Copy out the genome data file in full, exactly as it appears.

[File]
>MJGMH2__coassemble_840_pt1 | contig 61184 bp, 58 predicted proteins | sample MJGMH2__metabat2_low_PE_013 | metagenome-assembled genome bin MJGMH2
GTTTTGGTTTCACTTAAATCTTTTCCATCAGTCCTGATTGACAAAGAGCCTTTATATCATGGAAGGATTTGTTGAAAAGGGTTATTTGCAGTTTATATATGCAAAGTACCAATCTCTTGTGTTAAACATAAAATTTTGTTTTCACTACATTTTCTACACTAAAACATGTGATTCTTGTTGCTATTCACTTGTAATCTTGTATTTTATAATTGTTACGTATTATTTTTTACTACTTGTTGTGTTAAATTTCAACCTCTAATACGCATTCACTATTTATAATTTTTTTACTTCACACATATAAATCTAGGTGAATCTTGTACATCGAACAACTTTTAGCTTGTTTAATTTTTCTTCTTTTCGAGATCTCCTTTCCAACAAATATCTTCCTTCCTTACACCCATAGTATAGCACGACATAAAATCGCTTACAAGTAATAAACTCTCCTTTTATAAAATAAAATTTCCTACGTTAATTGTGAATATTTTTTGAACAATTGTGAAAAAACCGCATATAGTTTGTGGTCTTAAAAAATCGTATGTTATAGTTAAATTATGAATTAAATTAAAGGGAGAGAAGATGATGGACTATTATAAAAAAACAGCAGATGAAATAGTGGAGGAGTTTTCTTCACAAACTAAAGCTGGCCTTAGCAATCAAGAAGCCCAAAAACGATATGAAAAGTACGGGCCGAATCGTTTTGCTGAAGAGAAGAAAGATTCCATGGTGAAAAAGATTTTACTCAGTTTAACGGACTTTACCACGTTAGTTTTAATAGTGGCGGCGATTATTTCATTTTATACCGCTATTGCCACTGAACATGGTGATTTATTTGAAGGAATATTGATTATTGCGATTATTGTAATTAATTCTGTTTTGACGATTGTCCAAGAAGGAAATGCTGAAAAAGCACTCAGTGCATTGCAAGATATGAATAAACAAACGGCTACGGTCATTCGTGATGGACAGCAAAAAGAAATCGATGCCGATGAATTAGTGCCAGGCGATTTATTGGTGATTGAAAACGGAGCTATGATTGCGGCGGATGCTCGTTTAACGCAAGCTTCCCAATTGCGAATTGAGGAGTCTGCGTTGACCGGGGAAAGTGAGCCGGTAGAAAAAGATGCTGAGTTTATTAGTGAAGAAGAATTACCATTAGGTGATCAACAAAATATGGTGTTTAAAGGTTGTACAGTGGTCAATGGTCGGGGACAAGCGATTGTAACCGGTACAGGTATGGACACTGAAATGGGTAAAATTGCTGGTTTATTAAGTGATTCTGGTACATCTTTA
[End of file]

>MJGMH2__coassemble_840_pt1 | contig 61184 bp, 58 predicted proteins | sample MJGMH2__metabat2_low_PE_013 | metagenome-assembled genome bin MJGMH2
GTTTTGGTTTCACTTAAATCTTTTCCATCAGTCCTGATTGACAAAGAGCCTTTATATCATGGAAGGATTTGTTGAAAAGGGTTATTTGCAGTTTATATATGCAAAGTACCAATCTCTTGTGTTAAACATAAAATTTTGTTTTCACTACATTTTCTACACTAAAACATGTGATTCTTGTTGCTATTCACTTGTAATCTTGTATTTTATAATTGTTACGTATTATTTTTTACTACTTGTTGTGTTAAATTTCAACCTCTAATACGCATTCACTATTTATAATTTTTTTACTTCACACATATAAATCTAGGTGAATCTTGTACATCGAACAACTTTTAGCTTGTTTAATTTTTCTTCTTTTCGAGATCTCCTTTCCAACAAATATCTTCCTTCCTTACACCCATAGTATAGCACGACATAAAATCGCTTACAAGTAATAAACTCTCCTTTTATAAAATAAAATTTCCTACGTTAATTGTGAATATTTTTTGAACAATTGTGAAAAAACCGCATATAGTTTGTGGTCTTAAAAAATCGTATGTTATAGTTAAATTATGAATTAAATTAAAGGGAGAGAAGATGATGGACTATTATAAAAAAACAGCAGATGAAATAGTGGAGGAGTTTTCTTCACAAACTAAAGCTGGCCTTAGCAATCAAGAAGCCCAAAAACGATATGAAAAGTACGGGCCGAATCGTTTTGCTGAAGAGAAGAAAGATTCCATGGTGAAAAAGATTTTACTCAGTTTAACGGACTTTACCACGTTAGTTTTAATAGTGGCGGCGATTATTTCATTTTATACCGCTATTGCCACTGAACATGGTGATTTATTTGAAGGAATATTGATTATTGCGATTATTGTAATTAATTCTGTTTTGACGATTGTCCAAGAAGGAAATGCTGAAAAAGCACTCAGTGCATTGCAAGATATGAATAAACAAACGGCTACGGTCATTCGTGATGGACAGCAAAAAGAAATCGATGCCGATGAATTAGTGCCAGGCGATTTATTGGTGATTGAAAACGGAGCTATGATTGCGGCGGATGCTCGTTTAACGCAAGCTTCCCAATTGCGAATTGAGGAGTCTGCGTTGACCGGGGAAAGTGAGCCGGTAGAAAAAGATGCTGAGTTTATTAGTGAAGAAGAATTACCATTAGGTGATCAACAAAATATGGTGTTTAAAGGTTGTACAGTGGTCAATGGTCGGGGACAAGCGATTGTAACCGGTACAGGTATGGACACTGAAATGGGTAAAATTGCTGGTTTATTAAGTGATTCTGGTACATCTTTA